Capt. Robert Semrau, a member of the Operational Mentor Liaison Teams charged with one count of second-degree murder in the death of a suspected insurgent in Afghanistan’s Helmand province.

    Capt. Robert Semrau, a member of the Operational Mentor Liaison Teams charged with one count of second-degree murder in the death of a suspected insurgent in Afghanistan’s Helmand province.
    Photograph by: Canwest News Service

    The only sibling of Capt. Robert Semrau says he’s distraught over the murder charge now hanging over his brother, but his family is pulling together in a circle of silence, reluctant to interfere in an unprecedented criminal investigation for Canada’s military in Afghanistan.

    Bill Semrau said the family of Robert Semrau, who is facing a second-degree murder charge for the killing of a presumed insurgent in Afghanistan, would be issuing an official statement at some point, but would not elaborate further.

    “We’re obviously in shock and we love my brother, but we’re not able to make a statement right now,” Bill Semrau said when contacted at his home in Vancouver.

    Robert Semrau’s parents, Don and Jean, also would not comment when contacted Friday night at their home in Camrose, Alta.

    On Wednesday, the Canadian Forces charged Robert Semrau with one count of second-degree murder in the death of the suspected Taliban insurgent. The charge stemmed from an incident believed to have occurred in Afghanistan’s Helmand province on or around Oct. 19.

    Semrau, from Saskatchewan, is accused of shooting an unarmed man with the intent to kill him.

    He is currently in military police custody pending a hearing before a military judge in Canada to determine whether he needs to be retained in custody.

    At the time of the alleged incident, Semrau, along with about 30 other Canadian mentors and members of the Afghan National Army, were involved in a fierce gunfight with Taliban insurgents in Helmand’s capital city of Lashkargah.

    The delay between the alleged incident and the NIS announcement of an investigation — and the fact that Semrau was reportedly charged on Dec. 31, within a day of the NIS announcement of the investigation — caused many observers to ask whether the military had been sitting on the case for over two months.

    “This doesn’t smell right,” said University of Ottawa lawyer Amir Attaran, who has criticized the Defence Department for how it handled the issue of Afghan detainees.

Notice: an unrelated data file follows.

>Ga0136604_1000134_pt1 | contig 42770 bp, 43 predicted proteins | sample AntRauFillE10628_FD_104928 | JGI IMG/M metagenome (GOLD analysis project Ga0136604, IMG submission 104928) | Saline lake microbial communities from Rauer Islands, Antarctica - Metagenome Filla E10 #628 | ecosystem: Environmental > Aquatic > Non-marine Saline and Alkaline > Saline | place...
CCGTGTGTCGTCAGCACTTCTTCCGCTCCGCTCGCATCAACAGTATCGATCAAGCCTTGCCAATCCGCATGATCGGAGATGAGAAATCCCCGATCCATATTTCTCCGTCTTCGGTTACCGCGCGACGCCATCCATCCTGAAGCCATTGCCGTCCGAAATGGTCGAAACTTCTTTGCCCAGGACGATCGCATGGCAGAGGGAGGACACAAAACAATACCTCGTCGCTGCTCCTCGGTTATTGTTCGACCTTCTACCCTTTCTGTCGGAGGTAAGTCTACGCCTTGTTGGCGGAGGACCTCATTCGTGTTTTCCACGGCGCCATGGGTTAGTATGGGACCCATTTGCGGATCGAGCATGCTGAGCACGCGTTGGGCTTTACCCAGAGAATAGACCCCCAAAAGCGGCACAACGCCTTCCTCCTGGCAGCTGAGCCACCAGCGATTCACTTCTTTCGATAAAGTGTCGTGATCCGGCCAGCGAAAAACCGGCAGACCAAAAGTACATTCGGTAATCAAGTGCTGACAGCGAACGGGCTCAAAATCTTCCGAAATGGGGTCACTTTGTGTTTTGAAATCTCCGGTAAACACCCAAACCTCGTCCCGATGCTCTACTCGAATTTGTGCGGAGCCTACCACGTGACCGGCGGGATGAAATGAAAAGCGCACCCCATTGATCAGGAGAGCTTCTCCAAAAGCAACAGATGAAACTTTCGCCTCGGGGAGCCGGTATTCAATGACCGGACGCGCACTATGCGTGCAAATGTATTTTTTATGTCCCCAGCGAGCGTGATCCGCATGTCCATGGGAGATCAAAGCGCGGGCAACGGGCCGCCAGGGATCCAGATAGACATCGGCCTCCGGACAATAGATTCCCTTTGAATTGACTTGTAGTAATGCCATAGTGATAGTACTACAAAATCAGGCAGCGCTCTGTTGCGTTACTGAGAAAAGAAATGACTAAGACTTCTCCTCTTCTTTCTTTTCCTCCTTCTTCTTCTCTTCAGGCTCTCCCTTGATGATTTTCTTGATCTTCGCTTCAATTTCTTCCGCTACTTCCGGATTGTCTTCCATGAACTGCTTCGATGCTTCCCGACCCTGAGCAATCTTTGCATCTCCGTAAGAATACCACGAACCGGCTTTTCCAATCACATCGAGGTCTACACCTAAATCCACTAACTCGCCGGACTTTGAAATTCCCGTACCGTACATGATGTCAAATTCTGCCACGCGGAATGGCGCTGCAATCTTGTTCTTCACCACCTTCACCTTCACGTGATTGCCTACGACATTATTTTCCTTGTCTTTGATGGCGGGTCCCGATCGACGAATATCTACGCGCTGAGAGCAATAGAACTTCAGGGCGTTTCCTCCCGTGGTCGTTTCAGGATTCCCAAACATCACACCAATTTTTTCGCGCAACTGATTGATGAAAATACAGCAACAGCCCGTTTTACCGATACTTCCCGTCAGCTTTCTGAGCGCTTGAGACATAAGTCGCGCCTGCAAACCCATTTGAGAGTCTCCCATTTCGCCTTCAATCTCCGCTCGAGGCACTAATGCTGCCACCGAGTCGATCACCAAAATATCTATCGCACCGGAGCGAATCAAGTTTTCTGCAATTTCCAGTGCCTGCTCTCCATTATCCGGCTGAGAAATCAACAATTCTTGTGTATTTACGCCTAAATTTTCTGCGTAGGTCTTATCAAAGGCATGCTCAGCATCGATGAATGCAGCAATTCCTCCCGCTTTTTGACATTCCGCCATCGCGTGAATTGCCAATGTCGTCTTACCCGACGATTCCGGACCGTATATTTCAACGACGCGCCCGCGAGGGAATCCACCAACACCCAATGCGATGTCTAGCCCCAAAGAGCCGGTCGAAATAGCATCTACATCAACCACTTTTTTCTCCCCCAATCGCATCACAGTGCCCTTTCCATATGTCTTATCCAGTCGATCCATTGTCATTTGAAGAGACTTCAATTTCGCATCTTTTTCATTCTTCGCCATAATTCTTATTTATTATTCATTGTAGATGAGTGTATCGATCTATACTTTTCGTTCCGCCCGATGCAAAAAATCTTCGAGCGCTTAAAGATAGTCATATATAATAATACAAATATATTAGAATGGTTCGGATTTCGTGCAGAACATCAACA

“I wonder if the family feels the same way. They should.”

    This is the first time a criminal charge has been laid against a Canadian soldier in Afghanistan involving the death of an alleged enemy fighter.

    Canadian soldiers are not normally involved in fighting in Helmand, which is largely under British control. Most of Canada’s troops are in the adjacent province of Kandahar.

    According to the Department of National Defence, the Operational Mentor and Liaison Teams of the 1st and 2nd Battalion, Royal Canadian Regiment, have been operating out of Kandahar and Helmand since August.

    Semrau attended high school in Moose Jaw, Sask., and studied psychology at the University of Saskatchewan in Saskatoon in the mid-1990s, according to friends.

    A Facebook site titled “Support the Freedom of Capt. Robert Semrau” had a membership of more than 300 people early Saturday afternoon.

    “Capt. Robert Semrau, a comrade and a friend, is being wrongfully charged with the death of a presumed Afghani insurgent during a fire fight with Taliban forces,” reads the site introduction. The site creator is listed as Stuart McMahon. He did not immediately respond to e-mail sent to him through Facebook.

    Not everyone who posted comments on the site, however, agreed with its intent. “Wow, finally a murdering Canadian Soldier gets caught. Should be interesting to see how it all pans out,” wrote “Michael.”

    With files from the Vancouver Sun and Saskatoon StarPhoenix
    © Copyright (c) Canwest News Service


  4. Pingback: Listeria epidemic scandal in Canada | Dear Kitty. Some blog